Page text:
When discussing mental health we are referring to a person’s condition with regard to their psychological and emotional well-being. But to understand how slow juicing can affect your mind, and mental well-being, we must believe in the strength of the link between our body and mind.
There are few people that are aware of the connection between nutrition and mental health issues like depression and anxiety, whereas they can completely comprehend how nutritional deficiencies lead to physical illness. *Although previously depression was seen as merely biochemical or emotionally rooted, it is now understood that nutrition can play a key role in the onset as well as severity and duration of depression*. Nutritional neuroscience is a developing control shining the light on how t nutritional factors are intertwined with human cognition behaviour and emotions. Some food patterns that are easily observed of those who have a low mental health often revolve around poor appetite, skipping meals and a sugar addiction. Interestingly these patterns not only occur during experiencing depression but can also precede it.
Generally, people are often deficient in some nutrients, especially essential vitamins, minerals, and omega-3 fatty acids. A notable feature of the diets of patients suffering from a low mental health is the severity of deficiency in these exact nutrients. *Every 1 in 4 people in England will experience a mental health problem in any given year*, the problem is growing, the evidence proves it. But what can you do to improve your mental well-being? One of the best ways to tackle it directly is to incorporate a variety of colourful, fresh fruits and vegetables into your diet on a regular basis.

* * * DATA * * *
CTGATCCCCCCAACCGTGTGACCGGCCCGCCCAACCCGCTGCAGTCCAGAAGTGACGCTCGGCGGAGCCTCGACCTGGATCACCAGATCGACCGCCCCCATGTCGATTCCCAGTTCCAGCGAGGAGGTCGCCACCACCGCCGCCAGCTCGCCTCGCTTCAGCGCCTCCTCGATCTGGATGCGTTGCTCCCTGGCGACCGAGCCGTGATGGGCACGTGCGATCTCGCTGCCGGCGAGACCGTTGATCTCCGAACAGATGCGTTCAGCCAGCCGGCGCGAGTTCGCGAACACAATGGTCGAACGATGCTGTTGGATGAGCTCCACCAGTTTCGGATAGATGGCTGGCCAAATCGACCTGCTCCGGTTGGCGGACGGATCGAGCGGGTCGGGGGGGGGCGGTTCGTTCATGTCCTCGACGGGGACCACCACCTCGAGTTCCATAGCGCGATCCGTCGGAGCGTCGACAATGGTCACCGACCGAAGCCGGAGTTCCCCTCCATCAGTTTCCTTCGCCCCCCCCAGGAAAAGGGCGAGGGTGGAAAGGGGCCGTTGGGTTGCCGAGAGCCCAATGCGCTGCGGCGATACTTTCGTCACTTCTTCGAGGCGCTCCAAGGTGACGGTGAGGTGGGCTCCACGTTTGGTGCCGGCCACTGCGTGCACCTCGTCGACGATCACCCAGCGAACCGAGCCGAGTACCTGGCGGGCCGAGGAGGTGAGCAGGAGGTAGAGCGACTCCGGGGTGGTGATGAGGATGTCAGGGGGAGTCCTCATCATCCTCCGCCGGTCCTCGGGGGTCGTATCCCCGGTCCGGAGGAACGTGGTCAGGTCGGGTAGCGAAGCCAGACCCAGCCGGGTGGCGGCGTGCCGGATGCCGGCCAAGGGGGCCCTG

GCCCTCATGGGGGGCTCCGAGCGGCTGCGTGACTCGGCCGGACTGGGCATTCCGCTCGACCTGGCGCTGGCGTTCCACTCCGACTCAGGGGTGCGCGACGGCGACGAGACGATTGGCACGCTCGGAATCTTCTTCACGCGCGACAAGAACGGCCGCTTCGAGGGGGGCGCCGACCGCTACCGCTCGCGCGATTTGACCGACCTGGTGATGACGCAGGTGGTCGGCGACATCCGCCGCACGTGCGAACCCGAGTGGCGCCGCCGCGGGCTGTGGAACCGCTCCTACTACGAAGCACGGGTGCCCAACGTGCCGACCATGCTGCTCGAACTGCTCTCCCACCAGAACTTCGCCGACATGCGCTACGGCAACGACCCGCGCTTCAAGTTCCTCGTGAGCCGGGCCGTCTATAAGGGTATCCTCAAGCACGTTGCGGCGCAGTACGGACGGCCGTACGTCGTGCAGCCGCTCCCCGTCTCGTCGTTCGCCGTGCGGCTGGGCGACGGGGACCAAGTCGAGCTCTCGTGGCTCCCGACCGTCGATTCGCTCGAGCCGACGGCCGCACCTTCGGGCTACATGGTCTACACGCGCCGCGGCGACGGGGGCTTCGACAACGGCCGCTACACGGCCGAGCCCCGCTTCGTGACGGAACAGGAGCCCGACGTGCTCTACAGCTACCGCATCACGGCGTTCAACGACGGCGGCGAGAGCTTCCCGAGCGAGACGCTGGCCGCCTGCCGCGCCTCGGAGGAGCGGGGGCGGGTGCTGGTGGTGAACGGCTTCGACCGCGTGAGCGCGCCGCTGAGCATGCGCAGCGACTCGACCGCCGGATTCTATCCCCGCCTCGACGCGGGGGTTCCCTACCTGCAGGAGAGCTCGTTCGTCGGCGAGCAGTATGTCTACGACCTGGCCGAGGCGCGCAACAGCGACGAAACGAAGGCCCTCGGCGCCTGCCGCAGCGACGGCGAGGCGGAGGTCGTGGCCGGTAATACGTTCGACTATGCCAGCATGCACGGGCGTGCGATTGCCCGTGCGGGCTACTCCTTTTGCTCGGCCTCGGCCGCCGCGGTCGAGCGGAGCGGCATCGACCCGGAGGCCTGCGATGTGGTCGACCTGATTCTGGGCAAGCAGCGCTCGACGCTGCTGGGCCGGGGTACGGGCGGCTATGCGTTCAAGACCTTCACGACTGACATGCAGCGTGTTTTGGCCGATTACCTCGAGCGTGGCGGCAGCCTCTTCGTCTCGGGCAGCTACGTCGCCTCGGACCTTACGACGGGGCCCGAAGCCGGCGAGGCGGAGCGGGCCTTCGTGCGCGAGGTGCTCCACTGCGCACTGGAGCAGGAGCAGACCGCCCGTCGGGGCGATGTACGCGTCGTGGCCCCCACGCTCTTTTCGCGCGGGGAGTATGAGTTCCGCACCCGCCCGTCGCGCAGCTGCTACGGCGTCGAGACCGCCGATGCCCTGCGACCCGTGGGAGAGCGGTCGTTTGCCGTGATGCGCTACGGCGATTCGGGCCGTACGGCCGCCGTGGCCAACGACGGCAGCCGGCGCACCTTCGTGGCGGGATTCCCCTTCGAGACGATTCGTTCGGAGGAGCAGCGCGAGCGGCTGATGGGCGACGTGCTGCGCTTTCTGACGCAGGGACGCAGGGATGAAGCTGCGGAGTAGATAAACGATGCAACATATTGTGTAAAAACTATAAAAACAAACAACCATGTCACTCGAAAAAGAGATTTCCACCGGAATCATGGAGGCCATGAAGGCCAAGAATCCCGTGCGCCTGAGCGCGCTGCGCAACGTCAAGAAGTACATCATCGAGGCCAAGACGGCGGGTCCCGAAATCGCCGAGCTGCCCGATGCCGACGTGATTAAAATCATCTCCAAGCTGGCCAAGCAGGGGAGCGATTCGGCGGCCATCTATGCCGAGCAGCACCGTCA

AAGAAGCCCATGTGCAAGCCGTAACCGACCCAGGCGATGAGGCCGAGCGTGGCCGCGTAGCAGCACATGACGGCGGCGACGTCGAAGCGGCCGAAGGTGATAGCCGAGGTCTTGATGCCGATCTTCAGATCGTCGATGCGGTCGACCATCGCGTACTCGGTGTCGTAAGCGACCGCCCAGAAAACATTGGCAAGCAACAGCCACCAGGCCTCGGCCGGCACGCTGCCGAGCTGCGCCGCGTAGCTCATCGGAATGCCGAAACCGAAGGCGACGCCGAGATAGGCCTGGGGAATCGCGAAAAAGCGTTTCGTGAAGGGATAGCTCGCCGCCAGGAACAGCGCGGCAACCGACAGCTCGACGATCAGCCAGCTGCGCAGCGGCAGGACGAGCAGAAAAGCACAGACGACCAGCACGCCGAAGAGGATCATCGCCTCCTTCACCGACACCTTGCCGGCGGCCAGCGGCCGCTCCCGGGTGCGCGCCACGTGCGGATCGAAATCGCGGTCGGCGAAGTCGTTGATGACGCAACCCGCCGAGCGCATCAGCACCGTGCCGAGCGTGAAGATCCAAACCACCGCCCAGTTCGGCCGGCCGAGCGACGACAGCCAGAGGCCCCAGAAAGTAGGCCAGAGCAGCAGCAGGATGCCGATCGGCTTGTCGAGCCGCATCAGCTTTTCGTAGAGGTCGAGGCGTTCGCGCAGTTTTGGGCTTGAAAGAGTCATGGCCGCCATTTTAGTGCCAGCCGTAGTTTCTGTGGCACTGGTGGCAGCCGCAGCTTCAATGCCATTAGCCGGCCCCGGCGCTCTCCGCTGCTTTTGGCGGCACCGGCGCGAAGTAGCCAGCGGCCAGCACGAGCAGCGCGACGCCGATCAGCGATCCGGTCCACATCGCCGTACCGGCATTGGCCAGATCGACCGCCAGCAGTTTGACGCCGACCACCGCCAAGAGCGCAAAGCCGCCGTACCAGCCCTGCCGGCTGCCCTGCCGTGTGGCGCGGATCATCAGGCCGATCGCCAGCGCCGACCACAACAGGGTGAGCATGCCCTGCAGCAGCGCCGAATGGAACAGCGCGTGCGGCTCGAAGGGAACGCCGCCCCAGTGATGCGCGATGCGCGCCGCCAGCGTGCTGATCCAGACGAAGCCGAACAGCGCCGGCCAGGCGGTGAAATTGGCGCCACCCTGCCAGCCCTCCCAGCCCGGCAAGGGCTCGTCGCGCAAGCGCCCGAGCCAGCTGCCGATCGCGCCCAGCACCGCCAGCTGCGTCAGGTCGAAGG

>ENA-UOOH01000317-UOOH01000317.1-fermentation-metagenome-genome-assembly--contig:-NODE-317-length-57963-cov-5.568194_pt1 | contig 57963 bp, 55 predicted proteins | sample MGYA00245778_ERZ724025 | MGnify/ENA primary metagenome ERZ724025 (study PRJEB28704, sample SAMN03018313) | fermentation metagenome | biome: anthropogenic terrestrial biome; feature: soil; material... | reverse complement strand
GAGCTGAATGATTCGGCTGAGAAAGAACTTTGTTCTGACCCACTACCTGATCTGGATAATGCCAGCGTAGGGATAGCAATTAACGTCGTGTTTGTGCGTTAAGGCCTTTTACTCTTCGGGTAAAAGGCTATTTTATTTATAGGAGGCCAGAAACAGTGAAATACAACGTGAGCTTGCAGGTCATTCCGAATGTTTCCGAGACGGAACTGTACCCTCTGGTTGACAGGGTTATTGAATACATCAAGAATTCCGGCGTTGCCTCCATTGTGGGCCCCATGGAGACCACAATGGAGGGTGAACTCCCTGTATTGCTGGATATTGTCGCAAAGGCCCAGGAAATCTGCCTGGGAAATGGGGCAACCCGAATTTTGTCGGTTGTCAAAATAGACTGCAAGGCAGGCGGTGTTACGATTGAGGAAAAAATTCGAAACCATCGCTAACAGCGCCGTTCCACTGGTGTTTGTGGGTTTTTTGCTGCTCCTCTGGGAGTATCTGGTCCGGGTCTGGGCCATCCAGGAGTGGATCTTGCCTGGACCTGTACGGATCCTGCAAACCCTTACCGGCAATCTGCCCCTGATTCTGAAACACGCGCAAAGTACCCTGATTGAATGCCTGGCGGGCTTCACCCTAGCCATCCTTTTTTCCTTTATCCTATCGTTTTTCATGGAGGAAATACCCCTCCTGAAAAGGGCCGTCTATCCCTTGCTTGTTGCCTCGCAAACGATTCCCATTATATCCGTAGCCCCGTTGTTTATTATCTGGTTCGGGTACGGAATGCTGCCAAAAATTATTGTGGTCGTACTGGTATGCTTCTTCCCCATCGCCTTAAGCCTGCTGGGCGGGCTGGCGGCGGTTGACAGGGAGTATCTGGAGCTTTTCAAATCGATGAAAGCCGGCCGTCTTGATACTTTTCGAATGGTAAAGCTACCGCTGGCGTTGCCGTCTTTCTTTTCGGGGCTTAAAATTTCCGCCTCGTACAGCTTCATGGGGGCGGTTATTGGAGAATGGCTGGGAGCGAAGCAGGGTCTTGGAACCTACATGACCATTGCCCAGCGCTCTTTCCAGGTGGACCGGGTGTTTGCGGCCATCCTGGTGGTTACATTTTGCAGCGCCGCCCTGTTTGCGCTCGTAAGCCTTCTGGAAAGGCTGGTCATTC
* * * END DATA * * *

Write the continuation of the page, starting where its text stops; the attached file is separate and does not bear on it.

If we accept that depression and anxiety often come hand in hand and that these mental illnesses can have a strain on the physicality of your body, we can begin to look into what to support our body with. What does our body need to comfort the stresses of these low mental health symptoms? In recent studies, the main deficiencies that crop up are low Omega 3 and 6, low magnesium and calcium, as well as all of the B vitamins (Folic acid included).
We need a daily intake of the vitamin B complex as your body can not store complex vitamins so leaves the body quickly. The vitamin B complex serves for many aiding functions; supports your cellular metabolism, helps your body process amino acids, converts nutrients into energy, its the material for making neurotransmitters, maintains nerve health, helps brain function, maintains healthy red blood cells and aids the hormone balance. Omega 3 & 6 aids your brain development, immune system function, and blood pressure regulation. All these supporting roles help your body to function at an optimum level, supporting your nervous system, heart and brain, which essentially is like feeding your mind, to give it the energy to operate positively.
There are some fruit and vegetables that contain excellent sources of vitamin B, to name a few;
spinach, parsley, broccoli, beetroot, turnip greens, asparagus, romaine lettuce, avocado, citrus fruits, nuts, some nondairy milks and nutritional yeasts. As well as a high variety of foods that contain Omegas; flaxseed and its oil, hemp seeds and its oil, pumpkin seeds, pine nuts, sunflower seeds and acai powder.
Raw juice is equivalent to a "living broth" teeming with the micro-nutrients that most of us need, daily. Slow juicing can make this a little easier, it is not likely that someone can sit and eat half a bag of spinach, with a lemon and a bunch of kale with a smile on their face. Consuming these foods raw through juicing ensures that you are getting all the nutrients intact, and they are effectively absorbed. It could be said that you can juice your way to happiness.
Take a look at our nutritious Slow Juices.